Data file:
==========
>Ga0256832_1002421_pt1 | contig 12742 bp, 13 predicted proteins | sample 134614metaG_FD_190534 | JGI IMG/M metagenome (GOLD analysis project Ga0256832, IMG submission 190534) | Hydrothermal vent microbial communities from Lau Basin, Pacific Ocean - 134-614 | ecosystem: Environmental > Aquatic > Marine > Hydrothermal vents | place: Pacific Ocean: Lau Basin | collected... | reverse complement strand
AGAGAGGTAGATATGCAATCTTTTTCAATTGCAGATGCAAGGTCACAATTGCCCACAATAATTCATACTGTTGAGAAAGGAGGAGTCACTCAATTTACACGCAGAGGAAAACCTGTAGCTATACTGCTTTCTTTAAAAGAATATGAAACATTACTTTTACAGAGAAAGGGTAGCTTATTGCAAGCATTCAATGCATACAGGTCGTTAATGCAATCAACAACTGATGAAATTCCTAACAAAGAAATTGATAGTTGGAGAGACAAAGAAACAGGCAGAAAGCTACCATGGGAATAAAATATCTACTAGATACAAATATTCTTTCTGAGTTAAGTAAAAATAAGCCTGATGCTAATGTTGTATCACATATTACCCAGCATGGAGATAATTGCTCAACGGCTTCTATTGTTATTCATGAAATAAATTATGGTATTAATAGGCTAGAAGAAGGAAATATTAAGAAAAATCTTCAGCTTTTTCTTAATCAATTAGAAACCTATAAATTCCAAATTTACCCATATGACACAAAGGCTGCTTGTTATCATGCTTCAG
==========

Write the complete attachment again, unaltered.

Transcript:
>Ga0256832_1002421_pt1 | contig 12742 bp, 13 predicted proteins | sample 134614metaG_FD_190534 | JGI IMG/M metagenome (GOLD analysis project Ga0256832, IMG submission 190534) | Hydrothermal vent microbial communities from Lau Basin, Pacific Ocean - 134-614 | ecosystem: Environmental > Aquatic > Marine > Hydrothermal vents | place: Pacific Ocean: Lau Basin | collected... | reverse complement strand
AGAGAGGTAGATATGCAATCTTTTTCAATTGCAGATGCAAGGTCACAATTGCCCACAATAATTCATACTGTTGAGAAAGGAGGAGTCACTCAATTTACACGCAGAGGAAAACCTGTAGCTATACTGCTTTCTTTAAAAGAATATGAAACATTACTTTTACAGAGAAAGGGTAGCTTATTGCAAGCATTCAATGCATACAGGTCGTTAATGCAATCAACAACTGATGAAATTCCTAACAAAGAAATTGATAGTTGGAGAGACAAAGAAACAGGCAGAAAGCTACCATGGGAATAAAATATCTACTAGATACAAATATTCTTTCTGAGTTAAGTAAAAATAAGCCTGATGCTAATGTTGTATCACATATTACCCAGCATGGAGATAATTGCTCAACGGCTTCTATTGTTATTCATGAAATAAATTATGGTATTAATAGGCTAGAAGAAGGAAATATTAAGAAAAATCTTCAGCTTTTTCTTAATCAATTAGAAACCTATAAATTCCAAATTTACCCATATGACACAAAGGCTGCTTGTTATCATGCTTCAG